When I was a kid, growing up in the suburbs of Washington, DC, I dreamed of the day that I would make it to the big city, New York, the big apple; a new bright city of giant monuments to human ingenuity, shining beacons of glass and metal filling whole city blocks, stretching with eager fingers to the heavens; the beating heart of arts and finance, culture and industry in the US. When I was 18, I finally made it. I landed a scholarship to college and a dorm room on the 17th floor of a building standing on the very apex of Staten Island. Every day I woke to the New York Harbour, every night I said goodnight to the Verrazano Narrows Bridge, and for Christmas and Valentine’s Day I watched with childlike delight as the lights changed on the Empire State Building. Every chance I could I would take the walk to the ferry to take the ferry to the subway to take the subway to the big city; opportunities that were not as frequent as I would have wished due to time and money but every trip was a treasure. My sophomore year my new room allowed me to see the Statue of Liberty if I craned my neck and looked only out my periphery. Those were some of my happiest days but in the middle of my Sophomore year, as I returned home to celebrate the holiday season and take a well-deserved rest from my hectic schedule my parents dropped a bombshell on me. The end of my next term would be the end of my career in New York. See, my scholarship covered only a portion of my tuition and due to a fatal combination of events, bad investments, real estate collapse, my mother’s health issues, they were out of money for my education. I was heartbroken but I never let on, explaining to my school friends instead that I really felt like this was more a two year program and I needed to expand my reach a little. I returned home and completed my education at a state school vowing that I would return to New York at the first opportunity. But life and love get in the way and muddy the once clear path to the future. My path which had led right to the corner of 42nd Street and Broadway took a turn in a very different direction though each time I returned to New York, I felt that same longing to be a part of the big city again.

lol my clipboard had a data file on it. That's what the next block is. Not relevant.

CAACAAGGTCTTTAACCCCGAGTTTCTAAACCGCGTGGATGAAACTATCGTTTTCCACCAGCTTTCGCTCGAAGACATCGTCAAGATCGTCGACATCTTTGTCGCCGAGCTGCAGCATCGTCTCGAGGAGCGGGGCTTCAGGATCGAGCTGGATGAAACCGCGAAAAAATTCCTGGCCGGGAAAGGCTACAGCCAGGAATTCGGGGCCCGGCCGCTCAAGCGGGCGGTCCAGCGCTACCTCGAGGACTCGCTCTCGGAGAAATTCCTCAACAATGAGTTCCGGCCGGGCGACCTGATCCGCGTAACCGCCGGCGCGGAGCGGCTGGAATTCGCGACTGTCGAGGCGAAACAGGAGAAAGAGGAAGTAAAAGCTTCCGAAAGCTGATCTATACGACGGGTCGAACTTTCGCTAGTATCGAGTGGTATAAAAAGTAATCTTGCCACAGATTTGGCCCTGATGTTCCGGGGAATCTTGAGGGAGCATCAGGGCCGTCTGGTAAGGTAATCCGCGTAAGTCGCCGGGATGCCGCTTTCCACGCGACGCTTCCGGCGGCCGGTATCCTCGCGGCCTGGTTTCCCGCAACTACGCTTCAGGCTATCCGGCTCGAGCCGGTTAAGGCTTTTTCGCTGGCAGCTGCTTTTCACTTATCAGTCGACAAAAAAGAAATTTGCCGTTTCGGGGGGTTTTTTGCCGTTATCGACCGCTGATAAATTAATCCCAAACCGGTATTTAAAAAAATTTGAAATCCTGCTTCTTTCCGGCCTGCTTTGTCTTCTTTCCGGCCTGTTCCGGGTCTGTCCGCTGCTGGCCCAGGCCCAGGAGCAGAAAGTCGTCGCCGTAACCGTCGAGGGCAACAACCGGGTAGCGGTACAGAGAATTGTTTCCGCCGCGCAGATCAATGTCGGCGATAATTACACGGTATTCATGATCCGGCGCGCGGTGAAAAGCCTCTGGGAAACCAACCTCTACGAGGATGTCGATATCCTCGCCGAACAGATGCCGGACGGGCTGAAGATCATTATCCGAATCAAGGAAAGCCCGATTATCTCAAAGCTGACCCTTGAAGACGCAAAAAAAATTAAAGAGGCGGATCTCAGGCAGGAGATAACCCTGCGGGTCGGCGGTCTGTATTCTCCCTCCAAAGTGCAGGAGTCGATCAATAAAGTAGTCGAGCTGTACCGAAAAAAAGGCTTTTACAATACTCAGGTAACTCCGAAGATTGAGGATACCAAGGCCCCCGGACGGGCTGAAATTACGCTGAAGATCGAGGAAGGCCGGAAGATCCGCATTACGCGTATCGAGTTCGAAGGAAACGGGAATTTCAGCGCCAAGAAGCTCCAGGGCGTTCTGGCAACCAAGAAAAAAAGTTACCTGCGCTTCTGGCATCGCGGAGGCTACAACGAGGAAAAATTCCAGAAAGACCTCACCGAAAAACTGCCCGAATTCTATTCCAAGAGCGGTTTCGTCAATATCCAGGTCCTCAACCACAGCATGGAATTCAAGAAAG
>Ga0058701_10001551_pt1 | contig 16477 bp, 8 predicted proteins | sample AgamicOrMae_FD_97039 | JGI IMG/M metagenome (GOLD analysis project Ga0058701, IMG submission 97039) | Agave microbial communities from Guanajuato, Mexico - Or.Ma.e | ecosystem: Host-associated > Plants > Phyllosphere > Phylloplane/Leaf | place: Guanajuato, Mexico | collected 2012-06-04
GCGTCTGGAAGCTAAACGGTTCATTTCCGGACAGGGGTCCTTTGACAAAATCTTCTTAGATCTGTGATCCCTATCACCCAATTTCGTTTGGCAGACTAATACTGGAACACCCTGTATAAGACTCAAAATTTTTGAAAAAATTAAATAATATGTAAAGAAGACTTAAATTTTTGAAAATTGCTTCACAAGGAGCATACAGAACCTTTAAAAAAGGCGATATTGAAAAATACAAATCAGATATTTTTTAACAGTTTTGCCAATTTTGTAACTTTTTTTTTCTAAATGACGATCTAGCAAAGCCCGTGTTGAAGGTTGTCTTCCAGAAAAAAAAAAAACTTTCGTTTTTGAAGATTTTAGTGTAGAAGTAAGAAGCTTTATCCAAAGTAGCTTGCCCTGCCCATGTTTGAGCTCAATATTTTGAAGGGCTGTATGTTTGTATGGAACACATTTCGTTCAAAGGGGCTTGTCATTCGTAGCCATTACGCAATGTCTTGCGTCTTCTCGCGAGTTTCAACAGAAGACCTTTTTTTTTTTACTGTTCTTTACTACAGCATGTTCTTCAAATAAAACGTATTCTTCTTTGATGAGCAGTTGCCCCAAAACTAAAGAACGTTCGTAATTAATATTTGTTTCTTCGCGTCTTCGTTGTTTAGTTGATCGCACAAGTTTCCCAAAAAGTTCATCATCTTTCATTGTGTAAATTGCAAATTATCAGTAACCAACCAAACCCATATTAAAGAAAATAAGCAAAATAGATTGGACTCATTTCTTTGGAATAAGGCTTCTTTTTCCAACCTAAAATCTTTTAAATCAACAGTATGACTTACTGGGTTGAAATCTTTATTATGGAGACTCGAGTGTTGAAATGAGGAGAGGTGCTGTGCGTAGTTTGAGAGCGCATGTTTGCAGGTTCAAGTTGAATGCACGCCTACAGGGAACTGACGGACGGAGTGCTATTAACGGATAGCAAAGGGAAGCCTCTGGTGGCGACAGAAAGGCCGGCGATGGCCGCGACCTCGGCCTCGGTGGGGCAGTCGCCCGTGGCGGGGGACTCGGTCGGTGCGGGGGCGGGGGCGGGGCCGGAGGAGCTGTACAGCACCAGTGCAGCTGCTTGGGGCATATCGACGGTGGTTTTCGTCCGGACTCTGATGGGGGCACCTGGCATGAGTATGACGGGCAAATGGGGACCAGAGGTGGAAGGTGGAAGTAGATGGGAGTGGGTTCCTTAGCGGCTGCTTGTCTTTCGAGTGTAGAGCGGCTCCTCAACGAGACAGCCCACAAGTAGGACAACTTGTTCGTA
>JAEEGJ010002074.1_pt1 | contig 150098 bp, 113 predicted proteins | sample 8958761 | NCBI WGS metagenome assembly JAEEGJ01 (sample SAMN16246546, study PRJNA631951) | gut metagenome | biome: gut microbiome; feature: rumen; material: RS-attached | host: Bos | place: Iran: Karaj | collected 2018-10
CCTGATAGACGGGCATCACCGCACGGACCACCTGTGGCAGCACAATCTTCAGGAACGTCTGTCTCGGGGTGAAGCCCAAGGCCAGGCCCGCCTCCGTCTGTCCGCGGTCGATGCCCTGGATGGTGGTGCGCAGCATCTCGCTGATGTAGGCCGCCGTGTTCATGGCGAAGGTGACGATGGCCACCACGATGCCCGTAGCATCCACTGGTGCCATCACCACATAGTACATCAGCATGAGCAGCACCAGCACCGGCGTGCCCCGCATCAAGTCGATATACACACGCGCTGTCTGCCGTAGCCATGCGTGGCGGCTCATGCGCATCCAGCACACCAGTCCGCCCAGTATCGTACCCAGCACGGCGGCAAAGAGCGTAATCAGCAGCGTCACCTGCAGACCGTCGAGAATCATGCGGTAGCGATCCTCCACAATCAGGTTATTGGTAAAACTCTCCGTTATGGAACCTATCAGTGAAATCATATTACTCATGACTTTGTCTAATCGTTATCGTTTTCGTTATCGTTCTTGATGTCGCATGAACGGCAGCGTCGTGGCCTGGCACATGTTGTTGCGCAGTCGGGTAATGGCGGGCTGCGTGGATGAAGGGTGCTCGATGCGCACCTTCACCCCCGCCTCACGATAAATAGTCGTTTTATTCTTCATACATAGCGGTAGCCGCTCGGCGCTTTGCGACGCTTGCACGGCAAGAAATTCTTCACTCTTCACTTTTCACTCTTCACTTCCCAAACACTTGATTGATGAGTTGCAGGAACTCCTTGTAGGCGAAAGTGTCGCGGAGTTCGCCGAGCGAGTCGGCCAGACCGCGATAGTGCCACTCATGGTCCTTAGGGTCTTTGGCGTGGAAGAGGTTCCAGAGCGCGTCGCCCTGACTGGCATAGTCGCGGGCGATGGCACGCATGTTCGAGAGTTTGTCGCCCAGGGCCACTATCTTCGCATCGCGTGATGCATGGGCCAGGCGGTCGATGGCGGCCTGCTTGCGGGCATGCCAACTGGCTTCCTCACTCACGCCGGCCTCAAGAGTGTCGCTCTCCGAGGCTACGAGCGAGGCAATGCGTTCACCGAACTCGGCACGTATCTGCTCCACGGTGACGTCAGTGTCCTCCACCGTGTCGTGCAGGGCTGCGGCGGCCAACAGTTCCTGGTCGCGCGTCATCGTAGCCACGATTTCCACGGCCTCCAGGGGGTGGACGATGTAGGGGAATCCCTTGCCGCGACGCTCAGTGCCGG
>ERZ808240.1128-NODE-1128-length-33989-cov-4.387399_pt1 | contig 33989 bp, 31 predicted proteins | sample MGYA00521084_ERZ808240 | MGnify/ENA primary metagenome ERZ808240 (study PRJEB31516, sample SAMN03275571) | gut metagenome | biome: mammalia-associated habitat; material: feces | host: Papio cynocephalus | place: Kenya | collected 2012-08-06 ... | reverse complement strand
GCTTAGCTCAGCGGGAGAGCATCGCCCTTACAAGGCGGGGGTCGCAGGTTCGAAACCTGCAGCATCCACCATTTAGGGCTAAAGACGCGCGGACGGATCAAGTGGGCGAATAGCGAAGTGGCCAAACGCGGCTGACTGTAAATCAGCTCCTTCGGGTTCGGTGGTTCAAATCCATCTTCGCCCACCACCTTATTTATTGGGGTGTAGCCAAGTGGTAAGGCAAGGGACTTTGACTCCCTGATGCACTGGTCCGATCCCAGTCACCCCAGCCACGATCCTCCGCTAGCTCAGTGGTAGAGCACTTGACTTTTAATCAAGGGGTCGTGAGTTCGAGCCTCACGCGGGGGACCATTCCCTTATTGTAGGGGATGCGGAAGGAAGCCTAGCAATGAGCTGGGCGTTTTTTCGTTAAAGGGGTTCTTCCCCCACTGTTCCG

I have traveled around the world since that time so long ago left behind. I worked in the Caribbean to lose myself then in the Mediterranean to find myself again. And then I came to Chicago. And here, I came to fall in love. Well, actually I came here to learn long form sketch comedy, but fall in love I did. Today as I sat on the El train, a man sat across from me staring. I knew why. He could see it, that look of pure joy on my face, pent up lest I start singing. I’ve always wanted to ride the El since I was a little girl watching “ER” though to be fair until I arrived I never realized the El was short for Elevated, I thought it was “L” like the blue or green line in DC. Funny to realize that one childhood fantasy was dispelled but replaced with something so much greater. There is a tremendous sense of history in this city, an old city not of skyscapers but of buildings for the most part no higher than a few stories; built not of glass and metal but of brick and mortar, layered one upon another. The sky is clearly seen overheard, unblemished but for a few towers though no light may pass between the buildings which seem so close that you could not traverse them but for eating one Chicago deep dish. No need for a Hop On/Hop Off bus, $2.25 on the "L" and you have a tour of downtown high above the street, nearly level with the rooftops, a maze of brick, stone and cast iron fire escapes. The mark of Chicago’s hey day industrial age shows in every nook and cranny, on every corner yet without the seediness that often comes in an older city. The El winds its way seamlessly through the city inconspicuous unless you are standing below the rails which roar and growl like an ancient amiable dragon. Even the familiar doorbell gong of the El is an unexpected surprise for anyone visiting from the angry underground of the DC metro. Everything is old school. There are no credit card machines, no broken escalators awaiting repair, and do not expect a map to aid you. But fear not weary traveler, the people of Chicago are as enigmatic and inviting as the city. You would expect people to be funny, as this is the region for comedy but unlike New York, where if you can make it there, you can make it anywhere but many don’t, Chicago is no land of broken dreams and waiters awaiting their big break. You may not get rich but you will work and you will love it. There are opportunities on every corner and there are people looking to offer you a hand in every field. Yesterday while on the train, I couldn’t contain my excitement when I found out my show had been picked up and rather than be angry that I was rudely invading their air space with my intrusive phone call, the others riders cheered me and asked how to they could get tickets. I’m sure this isn’t an everyday experience, but I do know, when I’m on the "L", I don’t have to keep my mean face on. I never thought I could love a city the way I loved New York. But Chicago, you are making me a believer.
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